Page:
has a very symmetrical look to it, what’s this one? – [Jackye] This one is
our Deergrass. And this is one of the native muhlenbergia,
so it’s gonna require a little less water to be so beautiful. It’s a nice soft look,
it will soften the rocks or the harder native plants. – [John] I guess some of
the yards where we have the big Pampus grass and stuff, this one doesn’t take up the
room that a Pampus grass would. So it works real good in smaller yards. – [Jackye] This is
pretty much its full size, so it will always work
better in a smaller location. -[John] And in a large location, of course, you can plant three or five of em and have kind of a mass look to it. They do look great with boulders, you know rocks, so really a good plant to use on a landscape. Let’s take a look at one more. Jackye, this one looks like
one of our native grasses. – [Jackye] That’s right,
John, this is a native grass. It’s called Purple
Three-Awn, and it grows wild along the roadside throughout
southern New Mexico. It’s very drought
tolerant once established and requires little water at all, but it still blends very well
with our native wildflowers. – [John] It is a little bit past its prime, so we’ve lost a little bit
of the purple color on it. But you can kind of see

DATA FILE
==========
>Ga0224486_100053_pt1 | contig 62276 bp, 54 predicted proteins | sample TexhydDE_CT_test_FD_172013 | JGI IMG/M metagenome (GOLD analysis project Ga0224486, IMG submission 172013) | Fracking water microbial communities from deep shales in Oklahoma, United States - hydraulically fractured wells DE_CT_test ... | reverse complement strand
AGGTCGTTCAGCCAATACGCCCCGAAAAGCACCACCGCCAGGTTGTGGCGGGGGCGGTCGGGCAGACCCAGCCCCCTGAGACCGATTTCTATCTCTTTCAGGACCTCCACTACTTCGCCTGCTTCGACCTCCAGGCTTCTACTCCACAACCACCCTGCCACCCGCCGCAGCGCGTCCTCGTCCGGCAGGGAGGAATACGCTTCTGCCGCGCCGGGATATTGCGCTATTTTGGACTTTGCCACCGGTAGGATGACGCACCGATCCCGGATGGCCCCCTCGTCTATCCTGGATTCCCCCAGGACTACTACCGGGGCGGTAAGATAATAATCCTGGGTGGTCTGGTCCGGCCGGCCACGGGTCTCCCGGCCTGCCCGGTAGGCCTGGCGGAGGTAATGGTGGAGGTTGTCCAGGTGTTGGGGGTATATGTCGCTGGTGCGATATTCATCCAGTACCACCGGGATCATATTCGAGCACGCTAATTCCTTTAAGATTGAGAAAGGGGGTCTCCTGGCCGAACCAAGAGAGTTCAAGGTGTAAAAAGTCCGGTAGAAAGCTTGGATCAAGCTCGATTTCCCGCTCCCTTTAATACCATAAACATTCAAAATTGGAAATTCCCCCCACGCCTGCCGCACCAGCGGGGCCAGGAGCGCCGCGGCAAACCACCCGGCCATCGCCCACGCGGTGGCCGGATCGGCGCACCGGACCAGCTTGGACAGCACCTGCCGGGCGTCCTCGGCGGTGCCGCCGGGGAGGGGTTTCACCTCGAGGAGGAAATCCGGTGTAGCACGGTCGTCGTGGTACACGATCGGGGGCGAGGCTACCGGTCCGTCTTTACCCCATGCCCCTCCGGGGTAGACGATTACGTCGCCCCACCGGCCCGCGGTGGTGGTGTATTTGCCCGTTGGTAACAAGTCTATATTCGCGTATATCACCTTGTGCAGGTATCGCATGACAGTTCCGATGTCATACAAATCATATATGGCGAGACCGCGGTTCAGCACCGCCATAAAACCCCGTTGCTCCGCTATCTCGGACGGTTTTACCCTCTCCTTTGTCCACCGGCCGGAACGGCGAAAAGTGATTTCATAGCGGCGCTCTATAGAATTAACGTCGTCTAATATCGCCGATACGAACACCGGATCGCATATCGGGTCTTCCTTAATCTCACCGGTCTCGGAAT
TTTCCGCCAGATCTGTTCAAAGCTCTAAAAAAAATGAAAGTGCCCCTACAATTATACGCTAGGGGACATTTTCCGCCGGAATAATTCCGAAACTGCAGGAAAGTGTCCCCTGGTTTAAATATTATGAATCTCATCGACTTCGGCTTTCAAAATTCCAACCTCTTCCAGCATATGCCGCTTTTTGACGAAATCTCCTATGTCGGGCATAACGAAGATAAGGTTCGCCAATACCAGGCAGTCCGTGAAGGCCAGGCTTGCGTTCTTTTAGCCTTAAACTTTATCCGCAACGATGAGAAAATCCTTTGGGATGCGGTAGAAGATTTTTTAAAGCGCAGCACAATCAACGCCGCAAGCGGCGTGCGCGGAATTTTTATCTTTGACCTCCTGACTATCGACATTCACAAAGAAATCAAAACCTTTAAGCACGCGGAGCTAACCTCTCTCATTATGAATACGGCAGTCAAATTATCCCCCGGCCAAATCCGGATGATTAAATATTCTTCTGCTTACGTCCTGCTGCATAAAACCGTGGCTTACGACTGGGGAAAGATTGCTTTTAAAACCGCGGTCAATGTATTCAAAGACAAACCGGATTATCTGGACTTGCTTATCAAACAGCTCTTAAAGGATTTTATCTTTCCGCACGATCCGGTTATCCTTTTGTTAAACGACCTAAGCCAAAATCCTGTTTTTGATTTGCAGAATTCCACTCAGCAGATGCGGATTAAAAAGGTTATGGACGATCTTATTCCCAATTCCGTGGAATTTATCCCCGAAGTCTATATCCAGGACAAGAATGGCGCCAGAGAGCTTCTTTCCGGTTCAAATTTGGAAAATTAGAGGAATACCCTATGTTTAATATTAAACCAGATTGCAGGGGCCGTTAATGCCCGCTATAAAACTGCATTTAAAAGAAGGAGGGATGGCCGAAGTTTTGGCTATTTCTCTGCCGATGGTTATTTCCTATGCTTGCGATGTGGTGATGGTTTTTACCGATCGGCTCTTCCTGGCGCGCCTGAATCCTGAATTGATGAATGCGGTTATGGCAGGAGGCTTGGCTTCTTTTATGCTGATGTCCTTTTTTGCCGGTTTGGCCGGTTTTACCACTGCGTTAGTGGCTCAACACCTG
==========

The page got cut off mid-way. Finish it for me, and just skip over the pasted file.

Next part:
from the shape of it, it is a very interesting–
again, a native grass so you’re using less water. It’s a native, so it is
a good grass for the area. – [Jackye] Very good. – Jackye, this looks like
a real fine bladed grass, what’s this one? – [Jackye] This is called Thread Grass very much as it is fine bladed. It’s one of our natives,
it stays quite small, so it’ll fit in the flowerbeds
with the other flowers. The difference between this
one and some of our other natives is this one blooms in the spring. So all the seedheads have
already been cut off of this one to have this beautiful fun shape. – [John] I guess it’s also–some people call it Stipa just by it’s scientific name, Stipa grass. – [Jackye] Stipa grass,
and it’s also sometimes called Ponitails because of
the way the seedheads knot and make ponitails. – And this is also one
that will turn brown in the winter and we’ll cut
it back and have it regrow? – Yes. – Okay. Well kind of to sum up some of the grasses that we’ve looked at, most
of the ornamental grasses are warm season grasses
so they are gonna die out during the, or not die out, they’re gonna
turn brown during the winter. But we still have a nice
look to them, even though they do not have green color with them. – Yes, we get the lovely fall color and then they hold the
heads through the fall and have a nice soft kind of
golden look til it gets cold. – And some of the grasses
we looked at are native and some aren’t, so we still
need to put water on em. They do respond to a
little bit of fertilizer, but not over-fertilizing them. – Definitely not over-fertilizing
any of the grasses. – Okay Jackye, thank you
very much for being with us on Southwest Yard and Garden. – [Jackye] Thank you. (light music)